In 1652, George Fox arrived at Swarthmoor Hall near Morecambe Bay, the estate of Judge Thomas Fell, a highly respected member of the aristocracy. Judge Fell, whose position required traveling around on a circuit, was not home, nor was his wife Margaret, an accomplished aristocratic woman who managed the estate whenever her husband was away from home. Fox talks a long time with the Fells' parish priest William Lampitt, who Fox refers to as "a man full of filth." Lampitt does not want Fox at Swarthmoor Hall.

Margaret Fell soon comes home and hears Fox. She is impressed and invites Fox to the parish church. Fox comes in as Lampitt is about to speak and asks permission to preach. As Lampitt is beholden to the Fells, he gives Fox permission. Margaret Fell finds Fox is preaching the truth she has been seeking for. Over the next three weeks, Fox stays at Swarthmoor Hall and Fell's family and servants also become convinced of the Truth.

When Judge Fell comes back, Lampitt warns him about Fox and what he perceives as Fox' dangerous influence over Margaret and others at Swarthmoor Hall. Judge Fell listens to Fox, and Margaret reports she felt the power of God go through her husband. Judge Fell never actually becomes a Friend, but allows Friends to meet at Swarthmoor Hall and serves in many ways to help protect them from persecution.

From this point, Swarthmoor Hall becomes the nerve center of the burgeoning movement. It is a place where traveling Friends evangelists came to rest and receive encouragement. Margaret administers a fund to help those imprisoned for the faith and to help meet expenses of Friends traveling in the ministry. She keeps in correspondence with the "Valiant Sixty," the traveling evangelists (men and women) and other key people in the movement. After Judge Fell's death, she marries George Fox, a marriage of equals in keeping with Friends' principles. This unites perhaps the two most important figures of the early period of Quakerism, although George is traveling or in prison during most of their married life and they spend very little time together.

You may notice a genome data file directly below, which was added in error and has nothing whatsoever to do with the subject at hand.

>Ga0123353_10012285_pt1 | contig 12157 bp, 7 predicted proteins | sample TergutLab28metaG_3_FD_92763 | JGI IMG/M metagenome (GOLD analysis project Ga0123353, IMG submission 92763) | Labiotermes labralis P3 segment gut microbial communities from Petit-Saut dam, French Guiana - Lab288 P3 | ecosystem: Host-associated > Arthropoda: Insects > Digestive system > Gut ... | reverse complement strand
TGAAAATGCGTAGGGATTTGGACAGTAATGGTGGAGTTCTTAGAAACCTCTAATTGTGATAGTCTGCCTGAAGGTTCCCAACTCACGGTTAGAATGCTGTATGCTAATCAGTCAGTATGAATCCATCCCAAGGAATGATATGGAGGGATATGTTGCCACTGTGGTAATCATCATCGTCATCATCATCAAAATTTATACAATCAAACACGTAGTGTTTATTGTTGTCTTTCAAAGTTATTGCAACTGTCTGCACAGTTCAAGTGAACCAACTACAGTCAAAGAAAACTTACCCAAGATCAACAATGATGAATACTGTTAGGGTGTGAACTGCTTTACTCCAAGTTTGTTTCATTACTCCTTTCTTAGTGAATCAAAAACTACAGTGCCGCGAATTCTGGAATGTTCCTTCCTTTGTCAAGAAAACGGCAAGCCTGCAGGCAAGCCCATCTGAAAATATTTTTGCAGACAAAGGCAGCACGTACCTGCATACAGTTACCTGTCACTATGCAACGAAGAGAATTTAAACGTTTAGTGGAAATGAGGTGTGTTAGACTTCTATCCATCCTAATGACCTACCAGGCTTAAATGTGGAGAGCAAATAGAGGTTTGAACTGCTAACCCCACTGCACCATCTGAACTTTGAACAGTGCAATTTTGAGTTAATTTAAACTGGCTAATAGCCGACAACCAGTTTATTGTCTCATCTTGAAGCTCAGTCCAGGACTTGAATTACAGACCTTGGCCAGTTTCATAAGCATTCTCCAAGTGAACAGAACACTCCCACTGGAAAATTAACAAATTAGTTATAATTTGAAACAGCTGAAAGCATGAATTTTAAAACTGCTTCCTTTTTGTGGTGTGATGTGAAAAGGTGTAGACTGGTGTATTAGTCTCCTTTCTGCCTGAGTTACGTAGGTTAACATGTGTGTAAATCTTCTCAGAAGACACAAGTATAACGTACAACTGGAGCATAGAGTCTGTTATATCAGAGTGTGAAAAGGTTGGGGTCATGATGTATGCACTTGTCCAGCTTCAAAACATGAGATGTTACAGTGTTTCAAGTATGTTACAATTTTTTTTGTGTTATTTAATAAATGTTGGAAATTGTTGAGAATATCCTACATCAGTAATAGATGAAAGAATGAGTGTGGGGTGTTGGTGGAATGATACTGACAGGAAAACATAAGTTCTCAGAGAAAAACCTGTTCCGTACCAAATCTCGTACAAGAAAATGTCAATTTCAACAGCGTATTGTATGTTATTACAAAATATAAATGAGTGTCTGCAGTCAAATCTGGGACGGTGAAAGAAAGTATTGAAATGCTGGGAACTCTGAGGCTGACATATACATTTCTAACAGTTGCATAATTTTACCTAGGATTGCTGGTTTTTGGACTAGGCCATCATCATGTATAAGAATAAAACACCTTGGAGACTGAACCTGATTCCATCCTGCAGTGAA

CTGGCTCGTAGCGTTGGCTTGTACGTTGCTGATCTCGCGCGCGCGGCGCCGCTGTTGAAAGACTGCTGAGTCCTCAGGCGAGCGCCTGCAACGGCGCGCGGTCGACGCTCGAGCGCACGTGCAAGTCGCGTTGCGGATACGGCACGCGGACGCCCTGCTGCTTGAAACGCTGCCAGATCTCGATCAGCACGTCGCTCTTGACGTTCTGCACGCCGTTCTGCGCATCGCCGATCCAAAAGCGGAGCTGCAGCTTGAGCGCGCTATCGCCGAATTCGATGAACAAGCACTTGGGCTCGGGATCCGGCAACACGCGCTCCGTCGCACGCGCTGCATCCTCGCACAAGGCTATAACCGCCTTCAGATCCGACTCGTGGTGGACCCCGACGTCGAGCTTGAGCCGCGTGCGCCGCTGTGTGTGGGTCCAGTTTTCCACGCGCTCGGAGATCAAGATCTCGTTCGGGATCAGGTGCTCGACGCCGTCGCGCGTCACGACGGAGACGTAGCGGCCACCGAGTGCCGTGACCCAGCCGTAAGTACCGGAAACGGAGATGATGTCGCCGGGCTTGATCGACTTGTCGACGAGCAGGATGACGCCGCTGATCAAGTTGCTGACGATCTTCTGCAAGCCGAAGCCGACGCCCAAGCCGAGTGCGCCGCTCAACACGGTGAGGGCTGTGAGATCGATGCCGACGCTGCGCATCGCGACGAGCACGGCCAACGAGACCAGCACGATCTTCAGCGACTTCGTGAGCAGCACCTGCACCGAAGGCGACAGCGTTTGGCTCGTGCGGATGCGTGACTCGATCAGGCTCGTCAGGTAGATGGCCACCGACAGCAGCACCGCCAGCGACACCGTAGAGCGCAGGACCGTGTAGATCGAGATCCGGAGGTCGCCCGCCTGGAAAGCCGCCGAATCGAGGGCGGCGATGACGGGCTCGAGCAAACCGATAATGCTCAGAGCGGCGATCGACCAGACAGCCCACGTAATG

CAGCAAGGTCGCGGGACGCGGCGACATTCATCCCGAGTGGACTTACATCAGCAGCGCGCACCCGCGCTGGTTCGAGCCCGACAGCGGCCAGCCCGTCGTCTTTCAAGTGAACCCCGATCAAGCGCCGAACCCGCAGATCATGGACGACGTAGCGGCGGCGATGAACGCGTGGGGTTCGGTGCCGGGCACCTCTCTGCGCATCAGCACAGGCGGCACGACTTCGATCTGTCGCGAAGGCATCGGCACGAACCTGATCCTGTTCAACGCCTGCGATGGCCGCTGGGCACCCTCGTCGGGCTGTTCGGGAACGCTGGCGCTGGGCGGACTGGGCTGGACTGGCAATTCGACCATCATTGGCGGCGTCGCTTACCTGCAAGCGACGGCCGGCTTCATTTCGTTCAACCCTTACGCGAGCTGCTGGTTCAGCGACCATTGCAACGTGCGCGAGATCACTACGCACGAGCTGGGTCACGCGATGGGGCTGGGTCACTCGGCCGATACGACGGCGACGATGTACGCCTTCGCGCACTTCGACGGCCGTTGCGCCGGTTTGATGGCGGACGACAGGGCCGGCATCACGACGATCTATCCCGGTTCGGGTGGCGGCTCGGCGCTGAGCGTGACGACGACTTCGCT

I have barely touched upon the faith of early Friends, and there is much more that could be written. But I wish to keep this article reasonably short, and so will stop here. A number of writings of early Friends can be found at these two Web sites:

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Angel
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Post by Angel » Tue Dec 07, 2004 11:05 pm

Mamma mia, questo è veramente bello.

Grazie mille.

I wish I could write all this in Italian, but is going to take me quite some time.

This is what I remember we normally did, when we were kids:
at night we went to the church, after that we had a big meal, then we gather around the "Nativity crib" (that we have done previously) where we sang some carols, prayers, and past midnight (since is was unknow the time when Jesus was born, we waited until midnight) then we went running to the Christmas tree to open all the gifts.

Normally we would spend these days at some relatives place or we could have some realtives spending these days at our place.

I involved lots of family having a good time together.

A presto,

Angel

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Margery
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Post by Margery » Wed Dec 08, 2004 9:07 pm

Ciao Roby

Hai scritto una bella storia dei Quakers. I luoghi Pendle Hill and Morecambe Bay sono vicino a dove vivo io. Ma Pendle Hill e il posto famoso dove si hanno bruciato le streghe nel passato. Morecambe Bay e dove ai certi tempi, e possibile camminare attraverso la baia sul seabed before the sea comes in again. Non so come si dice l'ultima parte in italiano.